Beginning next year, McDonald's will stop issuing a roughly $300 per month contribution to each of its 14,000 US restaurants called the "Happy Meal Rent and Service Fee," according to an internal message from its US leadership obtained by CNN Business.
The chain told franchisees the subsidy is "no longer fueling growth in the way it once was" and that franchisees could opt to increase the price of a Happy Meal by 20 cents next year to offset. McDonald's doesn't set the prices of its menu items, but rather lets franchisees decide depending on location.
The National Owners Association, a group of McDonald's franchisees, said in a team message that it "does not support, nor did we endorse" the elimination of the Happy Meal subsidy.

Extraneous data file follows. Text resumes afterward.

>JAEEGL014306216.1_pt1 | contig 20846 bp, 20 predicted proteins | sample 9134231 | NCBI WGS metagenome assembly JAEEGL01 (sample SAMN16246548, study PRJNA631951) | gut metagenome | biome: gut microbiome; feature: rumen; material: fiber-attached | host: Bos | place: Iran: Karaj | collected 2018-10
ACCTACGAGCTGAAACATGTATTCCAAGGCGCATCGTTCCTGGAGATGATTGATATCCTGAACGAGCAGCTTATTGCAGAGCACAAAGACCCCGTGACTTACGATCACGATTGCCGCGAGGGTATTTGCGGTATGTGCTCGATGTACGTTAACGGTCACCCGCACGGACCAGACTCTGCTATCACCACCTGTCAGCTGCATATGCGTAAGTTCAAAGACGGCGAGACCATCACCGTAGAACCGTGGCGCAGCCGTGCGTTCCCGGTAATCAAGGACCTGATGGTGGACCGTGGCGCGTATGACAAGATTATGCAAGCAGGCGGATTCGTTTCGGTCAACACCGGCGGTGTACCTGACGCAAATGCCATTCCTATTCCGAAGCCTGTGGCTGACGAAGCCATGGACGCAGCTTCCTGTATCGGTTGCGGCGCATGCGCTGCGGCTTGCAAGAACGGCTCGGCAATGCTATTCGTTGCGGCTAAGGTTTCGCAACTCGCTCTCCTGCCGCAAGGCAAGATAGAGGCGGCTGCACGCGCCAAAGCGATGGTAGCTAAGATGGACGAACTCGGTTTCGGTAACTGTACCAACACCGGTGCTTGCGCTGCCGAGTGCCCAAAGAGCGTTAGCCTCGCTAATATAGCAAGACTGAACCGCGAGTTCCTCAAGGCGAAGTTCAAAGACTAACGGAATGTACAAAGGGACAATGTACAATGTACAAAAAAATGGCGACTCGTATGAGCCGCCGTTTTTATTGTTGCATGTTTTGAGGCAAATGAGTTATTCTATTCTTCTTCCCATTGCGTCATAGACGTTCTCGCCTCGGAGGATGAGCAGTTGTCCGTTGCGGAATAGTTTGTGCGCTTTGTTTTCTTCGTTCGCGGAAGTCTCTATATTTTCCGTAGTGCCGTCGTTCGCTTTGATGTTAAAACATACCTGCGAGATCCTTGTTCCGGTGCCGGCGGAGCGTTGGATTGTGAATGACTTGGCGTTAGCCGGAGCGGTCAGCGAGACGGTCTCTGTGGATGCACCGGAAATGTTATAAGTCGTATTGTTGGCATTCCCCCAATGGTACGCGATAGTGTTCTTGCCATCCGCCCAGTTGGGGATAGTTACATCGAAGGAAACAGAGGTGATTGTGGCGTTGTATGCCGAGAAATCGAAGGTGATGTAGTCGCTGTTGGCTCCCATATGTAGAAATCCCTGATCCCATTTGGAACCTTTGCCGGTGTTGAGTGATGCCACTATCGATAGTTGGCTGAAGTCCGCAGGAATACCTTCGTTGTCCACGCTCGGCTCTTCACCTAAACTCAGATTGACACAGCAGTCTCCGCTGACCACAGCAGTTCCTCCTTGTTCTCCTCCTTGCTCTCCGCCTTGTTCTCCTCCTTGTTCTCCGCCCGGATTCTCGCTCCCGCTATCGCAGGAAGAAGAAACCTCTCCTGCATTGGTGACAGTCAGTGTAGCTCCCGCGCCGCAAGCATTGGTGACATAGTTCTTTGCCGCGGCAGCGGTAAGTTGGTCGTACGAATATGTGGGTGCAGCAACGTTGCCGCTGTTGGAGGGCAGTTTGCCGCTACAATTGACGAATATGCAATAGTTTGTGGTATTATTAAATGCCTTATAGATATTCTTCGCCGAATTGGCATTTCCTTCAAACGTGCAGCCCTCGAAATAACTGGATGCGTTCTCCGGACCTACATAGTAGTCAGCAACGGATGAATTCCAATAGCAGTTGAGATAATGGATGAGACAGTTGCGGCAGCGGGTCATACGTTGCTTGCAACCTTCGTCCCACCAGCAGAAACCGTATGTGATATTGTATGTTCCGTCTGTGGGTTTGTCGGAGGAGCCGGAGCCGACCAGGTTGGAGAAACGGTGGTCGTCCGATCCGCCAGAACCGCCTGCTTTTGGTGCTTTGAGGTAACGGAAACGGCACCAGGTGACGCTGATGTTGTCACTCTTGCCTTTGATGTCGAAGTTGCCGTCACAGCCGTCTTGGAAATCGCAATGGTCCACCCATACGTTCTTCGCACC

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"We believe the Happy Meal rebates represent a token of partnership and acknowledgment by the company that each owner (and) operator invests to drive affordable family business to our restaurants," it said in the letter.
Tensions are flaring once again between franchisees and corporate over that subsidy loss and new fees coming into place next year. However, McDonald's said it's finding ways to provide other subsidies to its restaurants, citing a recent $100 million investment in marketing.
Following a dismal spring, McDonald's business has rebounded with sales finally growing again. New menu items and innovations, like spicy chicken nuggets and celebrity meals, sent US same-store sales 4.6% higher for the third quarter.